The Long View 2004-10-04: The First Presidential Debate; The Vatican; EU Accounting
The George W. Bush versus John Kerry election in 2004, as described by John here, is a very interesting foretaste of things to come. Bush is described, accurately in my opinion, as a cheerleader for the war in Iraq launched in 2003, while Kerry was interested in the details but less obviously committed to do whatever it was that needed doing. In retrospect, our subsequent Presidents fit that mold as well; President Obama's Hope and Change, and President Trump's Make America Great Again! themes are both more about allowing people to project their hopes and desires onto a charismatic figure, than a detailed policy brief.
President Obama didn't manage to live up to everyone's expectations, but he remained popular nevertheless. We might expect that Trump's campaign promises will follow a similar path, and perhaps his approval rating as well.
The First Presidential Debate; The Vatican; EU Accounting
Last night, John Kerry and George Bush were trying to do different things. Kerry was trying to start an argument about factual and policy questions related to Iraq. Bush was questioning Kerry's consistency. The theme of Bush's remarks was that nothing is so important in winning a war as the obvious determination of the leadership to win it. He repeated the point so often that he sometimes sounded monomaniacal. Kerry did very well, but he signally failed to sound as determined to win the Iraq War as Bush did. The failure is lethal, I think. Kerry did not dispute that the war should be won; he was less clear about why or how. A tie is not enough when you are 10 points behind.
As a speaker, Kerry was significantly but not embarrassingly better than Bush. (Kerry was, perhaps, aided by a debate format that prevented him from bloviating to his heart's content.) However, Kerry's acceptance speech at the Democratic Convention was very good, too. The convention helped him not at all, and Gallup suggests that the same pattern is repeating itself:
I predict that Bush will ace the domestic policy debates, much though I disagree with most of his program. There are no global solutions to the questions involved, and Bush is actually pretty good at MBA stuff.
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On the matter of polls, I was astonished by a result in a parody poll that appeared in The Weekly Standard of October 4, nominally from the Pew Research Center. In an answer to the question "What are you thinking right now?" we learn that 8% of the people were thinking:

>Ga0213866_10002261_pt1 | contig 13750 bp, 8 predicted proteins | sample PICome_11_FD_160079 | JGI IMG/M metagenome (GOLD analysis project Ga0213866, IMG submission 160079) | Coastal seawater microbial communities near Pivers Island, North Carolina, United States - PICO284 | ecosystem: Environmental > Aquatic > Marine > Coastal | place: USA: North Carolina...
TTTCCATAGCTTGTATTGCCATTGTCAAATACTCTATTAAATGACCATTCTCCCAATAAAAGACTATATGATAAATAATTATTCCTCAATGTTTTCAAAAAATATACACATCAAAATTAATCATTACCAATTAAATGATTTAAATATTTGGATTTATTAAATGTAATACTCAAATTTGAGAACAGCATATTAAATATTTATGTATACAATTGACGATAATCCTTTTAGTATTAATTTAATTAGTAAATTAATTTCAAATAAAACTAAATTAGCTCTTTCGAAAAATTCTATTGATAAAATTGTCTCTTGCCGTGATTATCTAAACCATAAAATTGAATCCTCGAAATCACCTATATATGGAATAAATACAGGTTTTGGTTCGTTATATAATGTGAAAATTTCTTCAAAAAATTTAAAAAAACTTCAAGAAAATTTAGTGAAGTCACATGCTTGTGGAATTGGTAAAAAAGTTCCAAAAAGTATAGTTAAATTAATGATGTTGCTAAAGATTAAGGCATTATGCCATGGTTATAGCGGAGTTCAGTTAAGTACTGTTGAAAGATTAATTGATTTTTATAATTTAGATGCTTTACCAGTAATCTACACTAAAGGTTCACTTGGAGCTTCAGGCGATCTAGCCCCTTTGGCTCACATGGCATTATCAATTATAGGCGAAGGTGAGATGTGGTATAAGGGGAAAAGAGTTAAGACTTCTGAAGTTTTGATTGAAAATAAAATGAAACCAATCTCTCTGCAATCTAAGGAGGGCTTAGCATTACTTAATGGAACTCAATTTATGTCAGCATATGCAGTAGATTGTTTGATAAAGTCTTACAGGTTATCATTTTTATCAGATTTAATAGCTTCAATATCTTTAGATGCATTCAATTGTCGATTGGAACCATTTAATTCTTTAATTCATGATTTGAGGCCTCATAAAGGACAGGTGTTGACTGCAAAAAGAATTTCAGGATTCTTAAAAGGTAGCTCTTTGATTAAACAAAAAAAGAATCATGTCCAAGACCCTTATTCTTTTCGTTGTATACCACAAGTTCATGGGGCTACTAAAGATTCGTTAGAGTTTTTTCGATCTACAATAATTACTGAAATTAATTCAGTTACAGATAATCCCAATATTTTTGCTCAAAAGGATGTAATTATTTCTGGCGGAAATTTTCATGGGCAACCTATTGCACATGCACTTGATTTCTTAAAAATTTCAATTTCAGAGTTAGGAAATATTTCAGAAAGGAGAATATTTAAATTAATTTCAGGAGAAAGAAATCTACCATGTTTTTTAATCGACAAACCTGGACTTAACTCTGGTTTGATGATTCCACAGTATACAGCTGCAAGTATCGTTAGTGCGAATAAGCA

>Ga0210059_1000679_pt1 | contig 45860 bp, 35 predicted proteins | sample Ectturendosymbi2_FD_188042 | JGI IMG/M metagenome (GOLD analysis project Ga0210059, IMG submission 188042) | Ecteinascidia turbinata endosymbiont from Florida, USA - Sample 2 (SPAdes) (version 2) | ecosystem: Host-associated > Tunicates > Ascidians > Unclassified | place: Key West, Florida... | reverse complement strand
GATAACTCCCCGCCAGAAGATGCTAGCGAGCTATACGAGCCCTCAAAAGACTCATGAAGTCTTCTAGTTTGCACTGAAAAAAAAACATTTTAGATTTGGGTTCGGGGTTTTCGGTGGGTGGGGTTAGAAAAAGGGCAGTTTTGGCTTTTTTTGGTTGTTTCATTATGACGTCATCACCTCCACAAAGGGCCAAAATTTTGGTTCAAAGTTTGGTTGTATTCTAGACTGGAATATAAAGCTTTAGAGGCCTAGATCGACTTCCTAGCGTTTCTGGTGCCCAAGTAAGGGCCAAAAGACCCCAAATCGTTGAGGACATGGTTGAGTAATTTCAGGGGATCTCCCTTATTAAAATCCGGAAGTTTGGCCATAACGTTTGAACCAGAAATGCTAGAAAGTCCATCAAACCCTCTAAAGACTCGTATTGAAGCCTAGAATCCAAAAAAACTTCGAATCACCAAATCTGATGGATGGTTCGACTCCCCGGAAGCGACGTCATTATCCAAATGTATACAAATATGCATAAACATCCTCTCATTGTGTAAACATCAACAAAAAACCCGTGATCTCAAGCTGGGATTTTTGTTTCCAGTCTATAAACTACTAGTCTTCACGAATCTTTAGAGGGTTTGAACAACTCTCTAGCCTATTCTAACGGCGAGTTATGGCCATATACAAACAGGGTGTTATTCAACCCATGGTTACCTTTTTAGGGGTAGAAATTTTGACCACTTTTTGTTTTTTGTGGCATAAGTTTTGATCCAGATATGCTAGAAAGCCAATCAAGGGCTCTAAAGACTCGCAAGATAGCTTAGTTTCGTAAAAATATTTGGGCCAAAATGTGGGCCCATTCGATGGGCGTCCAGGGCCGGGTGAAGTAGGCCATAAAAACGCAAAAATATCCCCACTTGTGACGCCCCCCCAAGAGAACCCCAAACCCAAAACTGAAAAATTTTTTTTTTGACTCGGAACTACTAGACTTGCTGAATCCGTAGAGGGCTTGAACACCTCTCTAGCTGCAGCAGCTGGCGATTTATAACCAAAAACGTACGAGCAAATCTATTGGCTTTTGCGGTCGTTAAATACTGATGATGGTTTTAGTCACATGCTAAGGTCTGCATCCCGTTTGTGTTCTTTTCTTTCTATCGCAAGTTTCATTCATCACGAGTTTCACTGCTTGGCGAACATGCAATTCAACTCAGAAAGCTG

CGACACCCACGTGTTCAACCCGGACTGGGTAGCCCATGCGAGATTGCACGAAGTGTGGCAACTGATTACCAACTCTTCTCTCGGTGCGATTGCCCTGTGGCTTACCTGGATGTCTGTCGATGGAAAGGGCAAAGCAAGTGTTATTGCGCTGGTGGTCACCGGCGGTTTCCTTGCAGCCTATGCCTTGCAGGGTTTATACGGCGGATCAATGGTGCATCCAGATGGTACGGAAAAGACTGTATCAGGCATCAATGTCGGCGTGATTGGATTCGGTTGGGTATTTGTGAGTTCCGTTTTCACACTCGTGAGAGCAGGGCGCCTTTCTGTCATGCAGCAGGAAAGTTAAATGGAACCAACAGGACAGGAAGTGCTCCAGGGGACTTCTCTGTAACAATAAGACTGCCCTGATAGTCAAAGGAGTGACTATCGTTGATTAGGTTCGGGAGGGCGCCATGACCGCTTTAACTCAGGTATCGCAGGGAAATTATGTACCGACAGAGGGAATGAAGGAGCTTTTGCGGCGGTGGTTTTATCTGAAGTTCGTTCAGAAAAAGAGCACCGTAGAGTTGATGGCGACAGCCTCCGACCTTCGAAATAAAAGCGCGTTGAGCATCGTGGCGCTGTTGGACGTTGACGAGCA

If you could have really small elephants as pets, I would totally have one.
How did they know?
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Despite John Paul II's opposition to the Iraq War, the Vatican's current policy is becoming indistinguishable from Washington's. At least, that is one way to take a recent round up in Chiesa of signs and portents of a shift of policy:
The first indication came on September 20. Cardinal Camillo Ruini [president of the Italian bishops' conference] spoke to the permanent council of the Italian bishops' conference, and repeated the duty of the Christian West to "oppose organized terror with the greatest energy and determination, without giving the slightest impression of considering their blackmail and their impositions," and at the same time, to transform into "our principal allies" the elements of the Muslim world that desire liberty and democracy.
The Holy See has become very keen on getting NATO to support Ilad Alawyi's government in Iraq, and specifically to help secure democratic elections in that country. Vatican Secretary of State, Cardinal Angelo Sodano, put it like this:
The child has been born. It may be illegitimate, but it's here, and it must be reared and educated.
Such assistance would be consistent with either Bush or Kerry's plans for Iraq. The Kerry people might find it embarrassing if it were offered without his intervention.
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On a completely different note, readers are aware that members of the euro-zone now work under fiscal constraints comparable to those of the states of the United States. Most states are forbidden by their own constitutions from running deficits in their operating budgets; euro countries are supposed to keep their deficits under 3% of GDP. However, creative state legislatures in the US have long since learned how to shift their debt off-budget. Europe is now following suit, as Floyd Norris explains in today's New York Times piece, European Budget Games: Why Paris Can Seem to Act Like Albany:
In France, [for instance,] the determination to spend is similar, but the tactics being used would be quite familiar in many a state capital. The government owns the major electric and gas utilities, which face huge pension bills. You might think that would harm the budget, but France has a better idea.
The two utilities will transfer part of their pension obligations to the government, thus making them more attractive to investors. They will pay the government at least 7 billion euros to take on the obligations - and that money will count as revenue for measuring the budget deficit. It is a neat trick to balance a national budget by taking on additional obligations.
This is almost as much fun to think about as the tiny elephants.
An important difference (between America and Europe, not the elephants) is that the balanced-budget requirements are self-imposed by the states. As far as the federal system goes, states can issue all the debt they like, on or off-budget. States without these caps have defaulted in the past, to the surprised consternation of their foreign creditors. The euro restrictions, in contrast, are imposed from the outside.
Once again, we see that the European Union is becoming a system of post-democratic tyranny, mitigated by unenforceability.
Copyright © 2004 by John J. Reilly